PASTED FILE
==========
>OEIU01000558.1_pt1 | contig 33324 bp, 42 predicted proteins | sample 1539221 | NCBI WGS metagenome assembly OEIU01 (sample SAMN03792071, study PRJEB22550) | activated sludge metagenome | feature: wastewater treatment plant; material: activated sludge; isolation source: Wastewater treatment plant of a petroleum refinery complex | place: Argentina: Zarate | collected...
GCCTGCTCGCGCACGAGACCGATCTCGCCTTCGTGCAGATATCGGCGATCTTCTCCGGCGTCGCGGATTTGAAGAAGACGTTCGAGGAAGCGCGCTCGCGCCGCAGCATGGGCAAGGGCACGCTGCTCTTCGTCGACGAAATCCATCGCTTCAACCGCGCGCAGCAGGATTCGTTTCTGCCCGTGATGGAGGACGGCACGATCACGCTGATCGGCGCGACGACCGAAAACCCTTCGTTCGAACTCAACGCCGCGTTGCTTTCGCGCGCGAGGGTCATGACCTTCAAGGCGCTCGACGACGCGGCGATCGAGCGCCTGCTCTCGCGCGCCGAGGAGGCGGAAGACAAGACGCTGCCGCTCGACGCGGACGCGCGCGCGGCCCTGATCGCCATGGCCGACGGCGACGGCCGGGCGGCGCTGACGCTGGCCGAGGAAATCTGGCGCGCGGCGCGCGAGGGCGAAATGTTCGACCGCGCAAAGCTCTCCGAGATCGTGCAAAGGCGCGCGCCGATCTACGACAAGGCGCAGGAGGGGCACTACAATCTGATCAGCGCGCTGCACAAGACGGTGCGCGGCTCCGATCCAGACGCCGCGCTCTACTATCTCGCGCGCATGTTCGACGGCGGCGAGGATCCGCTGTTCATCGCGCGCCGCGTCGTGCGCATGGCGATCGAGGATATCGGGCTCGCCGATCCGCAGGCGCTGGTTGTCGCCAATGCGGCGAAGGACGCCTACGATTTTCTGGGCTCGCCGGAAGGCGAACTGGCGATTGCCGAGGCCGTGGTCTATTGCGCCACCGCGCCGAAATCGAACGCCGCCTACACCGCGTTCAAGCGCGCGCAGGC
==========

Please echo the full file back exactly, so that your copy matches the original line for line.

>OEIU01000558.1_pt1 | contig 33324 bp, 42 predicted proteins | sample 1539221 | NCBI WGS metagenome assembly OEIU01 (sample SAMN03792071, study PRJEB22550) | activated sludge metagenome | feature: wastewater treatment plant; material: activated sludge; isolation source: Wastewater treatment plant of a petroleum refinery complex | place: Argentina: Zarate | collected...
GCCTGCTCGCGCACGAGACCGATCTCGCCTTCGTGCAGATATCGGCGATCTTCTCCGGCGTCGCGGATTTGAAGAAGACGTTCGAGGAAGCGCGCTCGCGCCGCAGCATGGGCAAGGGCACGCTGCTCTTCGTCGACGAAATCCATCGCTTCAACCGCGCGCAGCAGGATTCGTTTCTGCCCGTGATGGAGGACGGCACGATCACGCTGATCGGCGCGACGACCGAAAACCCTTCGTTCGAACTCAACGCCGCGTTGCTTTCGCGCGCGAGGGTCATGACCTTCAAGGCGCTCGACGACGCGGCGATCGAGCGCCTGCTCTCGCGCGCCGAGGAGGCGGAAGACAAGACGCTGCCGCTCGACGCGGACGCGCGCGCGGCCCTGATCGCCATGGCCGACGGCGACGGCCGGGCGGCGCTGACGCTGGCCGAGGAAATCTGGCGCGCGGCGCGCGAGGGCGAAATGTTCGACCGCGCAAAGCTCTCCGAGATCGTGCAAAGGCGCGCGCCGATCTACGACAAGGCGCAGGAGGGGCACTACAATCTGATCAGCGCGCTGCACAAGACGGTGCGCGGCTCCGATCCAGACGCCGCGCTCTACTATCTCGCGCGCATGTTCGACGGCGGCGAGGATCCGCTGTTCATCGCGCGCCGCGTCGTGCGCATGGCGATCGAGGATATCGGGCTCGCCGATCCGCAGGCGCTGGTTGTCGCCAATGCGGCGAAGGACGCCTACGATTTTCTGGGCTCGCCGGAAGGCGAACTGGCGATTGCCGAGGCCGTGGTCTATTGCGCCACCGCGCCGAAATCGAACGCCGCCTACACCGCGTTCAAGCGCGCGCAGGC